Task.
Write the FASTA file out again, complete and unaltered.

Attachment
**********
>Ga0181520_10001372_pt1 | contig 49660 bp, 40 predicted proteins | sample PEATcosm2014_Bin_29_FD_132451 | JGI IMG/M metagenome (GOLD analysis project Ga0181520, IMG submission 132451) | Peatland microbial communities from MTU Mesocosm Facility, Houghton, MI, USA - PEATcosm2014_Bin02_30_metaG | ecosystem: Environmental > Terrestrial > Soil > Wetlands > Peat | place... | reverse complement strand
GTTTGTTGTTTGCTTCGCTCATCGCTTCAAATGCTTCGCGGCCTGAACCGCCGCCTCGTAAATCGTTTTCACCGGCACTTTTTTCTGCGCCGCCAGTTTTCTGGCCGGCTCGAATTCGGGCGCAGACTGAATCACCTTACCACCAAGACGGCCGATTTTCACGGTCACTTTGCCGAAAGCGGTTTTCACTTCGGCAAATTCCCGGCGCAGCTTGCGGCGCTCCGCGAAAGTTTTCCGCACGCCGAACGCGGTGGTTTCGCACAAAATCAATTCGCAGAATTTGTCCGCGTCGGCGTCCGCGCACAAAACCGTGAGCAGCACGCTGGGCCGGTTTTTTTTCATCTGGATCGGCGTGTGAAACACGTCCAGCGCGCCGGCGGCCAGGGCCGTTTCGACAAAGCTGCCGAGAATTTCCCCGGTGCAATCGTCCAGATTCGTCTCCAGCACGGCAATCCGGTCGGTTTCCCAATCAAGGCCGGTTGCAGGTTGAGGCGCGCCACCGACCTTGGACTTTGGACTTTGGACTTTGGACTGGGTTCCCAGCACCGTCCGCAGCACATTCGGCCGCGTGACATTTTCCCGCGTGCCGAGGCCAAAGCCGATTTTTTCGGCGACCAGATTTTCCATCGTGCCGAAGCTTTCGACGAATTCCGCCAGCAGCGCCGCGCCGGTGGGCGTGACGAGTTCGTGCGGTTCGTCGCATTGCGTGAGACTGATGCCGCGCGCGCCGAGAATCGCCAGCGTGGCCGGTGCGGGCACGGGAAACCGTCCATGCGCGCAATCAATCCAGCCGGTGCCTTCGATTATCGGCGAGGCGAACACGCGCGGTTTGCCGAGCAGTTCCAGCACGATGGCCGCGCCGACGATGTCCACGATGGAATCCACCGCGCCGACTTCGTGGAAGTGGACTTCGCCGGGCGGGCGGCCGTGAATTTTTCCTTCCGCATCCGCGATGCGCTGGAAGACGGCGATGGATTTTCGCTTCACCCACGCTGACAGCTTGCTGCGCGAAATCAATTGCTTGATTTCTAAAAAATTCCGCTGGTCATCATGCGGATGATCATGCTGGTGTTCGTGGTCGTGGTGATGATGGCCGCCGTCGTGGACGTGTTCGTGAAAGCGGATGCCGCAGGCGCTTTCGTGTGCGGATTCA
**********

>Ga0181520_10001372_pt1 | contig 49660 bp, 40 predicted proteins | sample PEATcosm2014_Bin_29_FD_132451 | JGI IMG/M metagenome (GOLD analysis project Ga0181520, IMG submission 132451) | Peatland microbial communities from MTU Mesocosm Facility, Houghton, MI, USA - PEATcosm2014_Bin02_30_metaG | ecosystem: Environmental > Terrestrial > Soil > Wetlands > Peat | place... | reverse complement strand
GTTTGTTGTTTGCTTCGCTCATCGCTTCAAATGCTTCGCGGCCTGAACCGCCGCCTCGTAAATCGTTTTCACCGGCACTTTTTTCTGCGCCGCCAGTTTTCTGGCCGGCTCGAATTCGGGCGCAGACTGAATCACCTTACCACCAAGACGGCCGATTTTCACGGTCACTTTGCCGAAAGCGGTTTTCACTTCGGCAAATTCCCGGCGCAGCTTGCGGCGCTCCGCGAAAGTTTTCCGCACGCCGAACGCGGTGGTTTCGCACAAAATCAATTCGCAGAATTTGTCCGCGTCGGCGTCCGCGCACAAAACCGTGAGCAGCACGCTGGGCCGGTTTTTTTTCATCTGGATCGGCGTGTGAAACACGTCCAGCGCGCCGGCGGCCAGGGCCGTTTCGACAAAGCTGCCGAGAATTTCCCCGGTGCAATCGTCCAGATTCGTCTCCAGCACGGCAATCCGGTCGGTTTCCCAATCAAGGCCGGTTGCAGGTTGAGGCGCGCCACCGACCTTGGACTTTGGACTTTGGACTTTGGACTGGGTTCCCAGCACCGTCCGCAGCACATTCGGCCGCGTGACATTTTCCCGCGTGCCGAGGCCAAAGCCGATTTTTTCGGCGACCAGATTTTCCATCGTGCCGAAGCTTTCGACGAATTCCGCCAGCAGCGCCGCGCCGGTGGGCGTGACGAGTTCGTGCGGTTCGTCGCATTGCGTGAGACTGATGCCGCGCGCGCCGAGAATCGCCAGCGTGGCCGGTGCGGGCACGGGAAACCGTCCATGCGCGCAATCAATCCAGCCGGTGCCTTCGATTATCGGCGAGGCGAACACGCGCGGTTTGCCGAGCAGTTCCAGCACGATGGCCGCGCCGACGATGTCCACGATGGAATCCACCGCGCCGACTTCGTGGAAGTGGACTTCGCCGGGCGGGCGGCCGTGAATTTTTCCTTCCGCATCCGCGATGCGCTGGAAGACGGCGATGGATTTTCGCTTCACCCACGCTGACAGCTTGCTGCGCGAAATCAATTGCTTGATTTCTAAAAAATTCCGCTGGTCATCATGCGGATGATCATGCTGGTGTTCGTGGTCGTGGTGATGATGGCCGCCGTCGTGGACGTGTTCGTGAAAGCGGATGCCGCAGGCGCTTTCGTGTGCGGATTCA